Aside from your crotch, your armpits may be the most inconvenient area to suffer from itchiness.
Scratching your pits in public makes you look like a primate, which is generally frowned upon. Plus, they're trapped underneath sweaty fabric every day (unless you're a supermodel or a full-time lifeguard), making it impossible for them to breathe.
The official term for itchy armpits is "intertrigo," which is a fancy name for a rash that shows up between the folds of skin, most notably the underarms. But you don't have time for textbook terminology. You need to tame a pair of itchy pits.
Coming up, we'll cover the top reasons why your armpits itch and how to get relief so you can stop scratching yourself like a psychopath.
Why Do Your Armpits Get So Itchy?
When it comes to itchy skin, your armpits have the odds stacked against them.
The skin there is very thin, making it vulnerable to itchiness, allergic reactions, and skin conditions like eczema. Your underarms are also home to a large number of nerves, which is why they're extra sensitive (and ticklish).
7 Common Causes of Itchy Armpits (and What to Do About Them)
Itchy underarms can be traced to your grooming habits most of the time, but other causes are more significant and could warrant a trip to the dermatologist. For instant itch relief, you can get an over-the-counter hydrocortisone cream, but you're better off getting to the root cause.
You're Applying Deodorant Too Soon After Showering
Washing your armpits with warm, soapy water is necessary to conquer your disgusting body odor. But it also disrupts your skin's protective barrier, allowing irritants to invade your skin. This can cause your armpits to itch, sting, or burn like hell.
What to do: After you shower, dry off and wait about 15 minutes before applying deodorant.
Your Deodorant Is Whack
If your pits still itch after waiting to apply deodorant, your problem might be the deodorant itself. The artificial fragrances in deodorants and the aluminum salts used in antiperspirants can wreak havoc on sensitive skin, causing painful red rashes.
You're Allergic to Your Laundry Detergent
Some laundry detergents can cause allergic contact dermatitis, a condition where your skin gets inflamed after being exposed to an allergen (typically a soap, fragrance, or cosmetic). Your pits might be the first part of your body to suffer since the skin is extra sensitive.
What to do: Grab a hypoallergenic laundry detergent or at least one that's fragrance-free.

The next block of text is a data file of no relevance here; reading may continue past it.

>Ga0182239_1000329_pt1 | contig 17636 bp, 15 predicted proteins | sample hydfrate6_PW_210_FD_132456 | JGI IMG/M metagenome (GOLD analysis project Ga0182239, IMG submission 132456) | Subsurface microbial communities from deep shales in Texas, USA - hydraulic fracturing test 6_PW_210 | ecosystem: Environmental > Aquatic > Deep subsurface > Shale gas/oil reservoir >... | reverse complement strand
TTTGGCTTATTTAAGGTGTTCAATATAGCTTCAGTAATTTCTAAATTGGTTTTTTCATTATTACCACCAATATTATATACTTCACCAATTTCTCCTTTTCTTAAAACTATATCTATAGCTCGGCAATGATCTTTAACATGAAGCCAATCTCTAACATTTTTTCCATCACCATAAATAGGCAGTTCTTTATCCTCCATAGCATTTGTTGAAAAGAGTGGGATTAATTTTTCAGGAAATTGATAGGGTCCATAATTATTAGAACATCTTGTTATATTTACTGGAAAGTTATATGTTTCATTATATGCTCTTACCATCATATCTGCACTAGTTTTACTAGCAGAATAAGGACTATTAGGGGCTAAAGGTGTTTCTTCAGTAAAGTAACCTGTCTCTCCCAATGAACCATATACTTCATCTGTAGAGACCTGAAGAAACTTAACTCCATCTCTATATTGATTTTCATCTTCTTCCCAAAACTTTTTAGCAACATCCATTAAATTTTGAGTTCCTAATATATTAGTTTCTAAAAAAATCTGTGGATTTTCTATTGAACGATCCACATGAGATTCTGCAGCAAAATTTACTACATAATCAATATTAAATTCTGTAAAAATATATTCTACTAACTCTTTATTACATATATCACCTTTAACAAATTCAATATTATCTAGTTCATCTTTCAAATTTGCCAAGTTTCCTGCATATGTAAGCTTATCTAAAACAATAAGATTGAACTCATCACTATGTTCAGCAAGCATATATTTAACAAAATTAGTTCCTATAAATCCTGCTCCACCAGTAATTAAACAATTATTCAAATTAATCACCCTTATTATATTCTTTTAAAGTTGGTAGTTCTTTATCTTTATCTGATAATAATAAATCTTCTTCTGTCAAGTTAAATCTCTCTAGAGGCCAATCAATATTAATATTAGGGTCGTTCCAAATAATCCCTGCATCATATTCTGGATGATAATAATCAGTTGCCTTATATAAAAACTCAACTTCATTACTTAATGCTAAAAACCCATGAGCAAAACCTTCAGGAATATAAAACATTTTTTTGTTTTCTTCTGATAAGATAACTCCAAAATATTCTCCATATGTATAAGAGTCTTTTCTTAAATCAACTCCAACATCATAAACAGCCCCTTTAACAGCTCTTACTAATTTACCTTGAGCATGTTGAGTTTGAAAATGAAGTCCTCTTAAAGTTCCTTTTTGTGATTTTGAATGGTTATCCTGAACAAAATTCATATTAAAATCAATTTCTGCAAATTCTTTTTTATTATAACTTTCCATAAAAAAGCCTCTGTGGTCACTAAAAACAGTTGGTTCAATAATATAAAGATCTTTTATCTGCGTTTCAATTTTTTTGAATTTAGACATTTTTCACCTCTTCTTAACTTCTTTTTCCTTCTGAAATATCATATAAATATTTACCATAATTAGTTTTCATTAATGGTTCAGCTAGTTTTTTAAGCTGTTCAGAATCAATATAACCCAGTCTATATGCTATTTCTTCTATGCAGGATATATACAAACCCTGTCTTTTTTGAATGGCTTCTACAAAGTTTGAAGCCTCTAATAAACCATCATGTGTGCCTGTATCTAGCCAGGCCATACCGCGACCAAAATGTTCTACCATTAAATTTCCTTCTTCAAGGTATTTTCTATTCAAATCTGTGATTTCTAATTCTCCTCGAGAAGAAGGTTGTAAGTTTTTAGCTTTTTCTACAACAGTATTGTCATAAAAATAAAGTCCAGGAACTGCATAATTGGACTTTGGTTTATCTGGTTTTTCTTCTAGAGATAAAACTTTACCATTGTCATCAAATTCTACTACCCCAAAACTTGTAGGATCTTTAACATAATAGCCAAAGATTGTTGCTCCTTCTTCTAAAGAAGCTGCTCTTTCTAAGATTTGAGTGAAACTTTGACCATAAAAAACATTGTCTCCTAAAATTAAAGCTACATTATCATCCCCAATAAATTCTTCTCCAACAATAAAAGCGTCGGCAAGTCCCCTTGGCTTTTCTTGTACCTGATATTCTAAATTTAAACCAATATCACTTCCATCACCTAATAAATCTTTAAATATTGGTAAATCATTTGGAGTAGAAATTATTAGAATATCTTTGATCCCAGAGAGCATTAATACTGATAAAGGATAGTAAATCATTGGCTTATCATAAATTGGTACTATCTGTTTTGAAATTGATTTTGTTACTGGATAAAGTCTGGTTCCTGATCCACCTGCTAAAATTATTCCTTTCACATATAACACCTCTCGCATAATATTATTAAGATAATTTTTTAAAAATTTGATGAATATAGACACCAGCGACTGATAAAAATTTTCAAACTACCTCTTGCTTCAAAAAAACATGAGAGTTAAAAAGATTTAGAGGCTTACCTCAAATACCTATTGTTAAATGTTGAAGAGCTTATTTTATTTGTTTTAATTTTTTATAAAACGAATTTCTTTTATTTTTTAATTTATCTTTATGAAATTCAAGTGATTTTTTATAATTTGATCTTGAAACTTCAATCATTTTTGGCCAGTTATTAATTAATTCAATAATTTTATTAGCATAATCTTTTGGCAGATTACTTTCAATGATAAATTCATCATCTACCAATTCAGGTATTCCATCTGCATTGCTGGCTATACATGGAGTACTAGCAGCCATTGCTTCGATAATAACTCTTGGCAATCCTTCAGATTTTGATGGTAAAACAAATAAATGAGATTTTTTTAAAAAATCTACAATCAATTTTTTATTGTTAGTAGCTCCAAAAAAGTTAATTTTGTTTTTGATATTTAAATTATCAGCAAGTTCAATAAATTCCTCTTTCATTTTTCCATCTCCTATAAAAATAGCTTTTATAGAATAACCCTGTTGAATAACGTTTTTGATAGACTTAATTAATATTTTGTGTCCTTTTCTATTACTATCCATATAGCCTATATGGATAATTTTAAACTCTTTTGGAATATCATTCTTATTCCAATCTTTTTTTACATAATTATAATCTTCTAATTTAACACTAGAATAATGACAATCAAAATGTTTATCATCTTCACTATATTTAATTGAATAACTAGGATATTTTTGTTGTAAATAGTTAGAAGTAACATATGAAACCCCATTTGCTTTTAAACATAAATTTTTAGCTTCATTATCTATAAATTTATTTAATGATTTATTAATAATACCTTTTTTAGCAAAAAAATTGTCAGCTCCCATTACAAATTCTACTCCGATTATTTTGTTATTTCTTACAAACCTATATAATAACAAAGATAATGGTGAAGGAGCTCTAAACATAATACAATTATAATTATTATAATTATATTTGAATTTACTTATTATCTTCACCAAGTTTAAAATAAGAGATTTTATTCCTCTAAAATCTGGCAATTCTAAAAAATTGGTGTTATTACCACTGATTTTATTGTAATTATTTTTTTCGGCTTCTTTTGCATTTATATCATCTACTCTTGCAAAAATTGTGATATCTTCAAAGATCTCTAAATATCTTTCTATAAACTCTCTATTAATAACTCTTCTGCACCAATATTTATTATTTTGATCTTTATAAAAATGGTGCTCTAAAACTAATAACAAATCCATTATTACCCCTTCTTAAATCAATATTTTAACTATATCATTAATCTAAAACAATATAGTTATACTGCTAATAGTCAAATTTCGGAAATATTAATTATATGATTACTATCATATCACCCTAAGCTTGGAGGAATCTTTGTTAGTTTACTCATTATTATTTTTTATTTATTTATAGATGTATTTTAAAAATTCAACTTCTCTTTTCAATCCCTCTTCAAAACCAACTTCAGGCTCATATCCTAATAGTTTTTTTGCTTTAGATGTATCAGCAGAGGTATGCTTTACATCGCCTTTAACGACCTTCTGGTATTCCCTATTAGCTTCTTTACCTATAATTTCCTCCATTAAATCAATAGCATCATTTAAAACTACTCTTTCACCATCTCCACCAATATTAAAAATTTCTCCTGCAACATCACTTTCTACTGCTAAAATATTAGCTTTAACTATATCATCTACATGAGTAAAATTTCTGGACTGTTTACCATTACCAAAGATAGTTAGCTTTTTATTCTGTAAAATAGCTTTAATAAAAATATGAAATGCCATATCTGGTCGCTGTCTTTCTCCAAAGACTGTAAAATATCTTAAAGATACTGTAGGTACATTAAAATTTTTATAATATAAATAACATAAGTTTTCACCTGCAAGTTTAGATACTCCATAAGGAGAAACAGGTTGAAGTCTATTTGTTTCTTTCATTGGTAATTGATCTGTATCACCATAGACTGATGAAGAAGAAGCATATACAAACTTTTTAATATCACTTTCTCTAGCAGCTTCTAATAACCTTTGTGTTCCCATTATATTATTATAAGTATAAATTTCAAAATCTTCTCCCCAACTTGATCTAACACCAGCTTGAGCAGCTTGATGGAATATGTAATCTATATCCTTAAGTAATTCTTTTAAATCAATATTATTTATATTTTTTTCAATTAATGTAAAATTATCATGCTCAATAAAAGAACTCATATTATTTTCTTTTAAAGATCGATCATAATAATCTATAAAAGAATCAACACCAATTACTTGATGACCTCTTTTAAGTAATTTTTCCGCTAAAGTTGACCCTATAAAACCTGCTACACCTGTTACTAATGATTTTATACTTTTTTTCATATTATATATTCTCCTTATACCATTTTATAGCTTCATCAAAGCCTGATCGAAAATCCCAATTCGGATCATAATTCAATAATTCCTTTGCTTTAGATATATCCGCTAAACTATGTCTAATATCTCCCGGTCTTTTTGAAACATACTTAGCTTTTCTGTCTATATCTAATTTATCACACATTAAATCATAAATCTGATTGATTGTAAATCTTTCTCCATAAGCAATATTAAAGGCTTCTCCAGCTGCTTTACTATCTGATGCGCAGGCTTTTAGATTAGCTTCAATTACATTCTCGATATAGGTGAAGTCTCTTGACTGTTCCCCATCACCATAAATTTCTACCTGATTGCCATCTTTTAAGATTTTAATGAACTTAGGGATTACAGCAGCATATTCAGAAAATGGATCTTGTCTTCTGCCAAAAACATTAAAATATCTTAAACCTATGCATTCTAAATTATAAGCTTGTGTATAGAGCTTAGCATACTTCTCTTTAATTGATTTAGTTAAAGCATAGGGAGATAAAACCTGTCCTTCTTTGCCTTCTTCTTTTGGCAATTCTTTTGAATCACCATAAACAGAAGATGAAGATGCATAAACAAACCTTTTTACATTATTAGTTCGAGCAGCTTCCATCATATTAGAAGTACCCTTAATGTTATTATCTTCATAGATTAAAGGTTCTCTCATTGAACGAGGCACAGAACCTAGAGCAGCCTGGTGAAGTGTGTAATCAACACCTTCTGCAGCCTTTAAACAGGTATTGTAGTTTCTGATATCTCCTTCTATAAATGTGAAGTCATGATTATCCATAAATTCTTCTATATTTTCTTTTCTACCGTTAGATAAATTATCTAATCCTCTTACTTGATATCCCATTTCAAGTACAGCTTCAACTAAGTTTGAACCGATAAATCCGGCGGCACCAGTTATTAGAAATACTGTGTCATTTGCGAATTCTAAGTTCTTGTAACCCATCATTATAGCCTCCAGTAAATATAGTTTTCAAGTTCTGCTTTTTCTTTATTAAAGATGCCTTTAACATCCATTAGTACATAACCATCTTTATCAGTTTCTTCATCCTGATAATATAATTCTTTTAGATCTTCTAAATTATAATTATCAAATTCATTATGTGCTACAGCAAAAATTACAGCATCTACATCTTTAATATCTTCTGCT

Bad Body Wash
Showering with that neon-colored gel you've used since high school might smell halfway decent. But chances are it's loaded with artificial scents and dyes concocted in a lab. This can be another source of contact dermatitis as well as dry skin around the underarm area.
A heat rash usually affects adults during hot, humid weather when sweat glands get blocked and trap sweat under your skin. The symptoms of a heat rash can include red blisters, fluid-filled bumps, and intense itching.
What to do: You can prevent heat rashes by dusting your pits with talcum-free body powder to stay dry and fresh.
This rare autoimmune disorder causes an overgrowth of surface skin cells, which results in a red, scaly, itchy, and painful rash. Psoriasis flare-ups can be caused by infections like strep throat that send your immune system into overdrive.
What to do: It's important to contact a healthcare professional about treatment options since psoriasis can negatively affect your quality of life.
You Have an Infection
Candida or candidiasis is a type of fungus or yeast infection that occurs in moist areas of the skin, like the armpits. This infection can cause swelling, itching, and red scaly rashes and can flare up in hot weather under tight clothing.
What to do: Unlike other skin infections, candida rashes respond best to antifungal cream (steroid creams can make fungal infections worse).
The Prognosis for Itchy Pits
As you can see, most instances of itchy underarms are relatively harmless. However, if you're still scratching like crazy after making lifestyle adjustments, it won't hurt to check in with your doctor. They'll be able to give you some stronger stuff than you can get over-the-counter.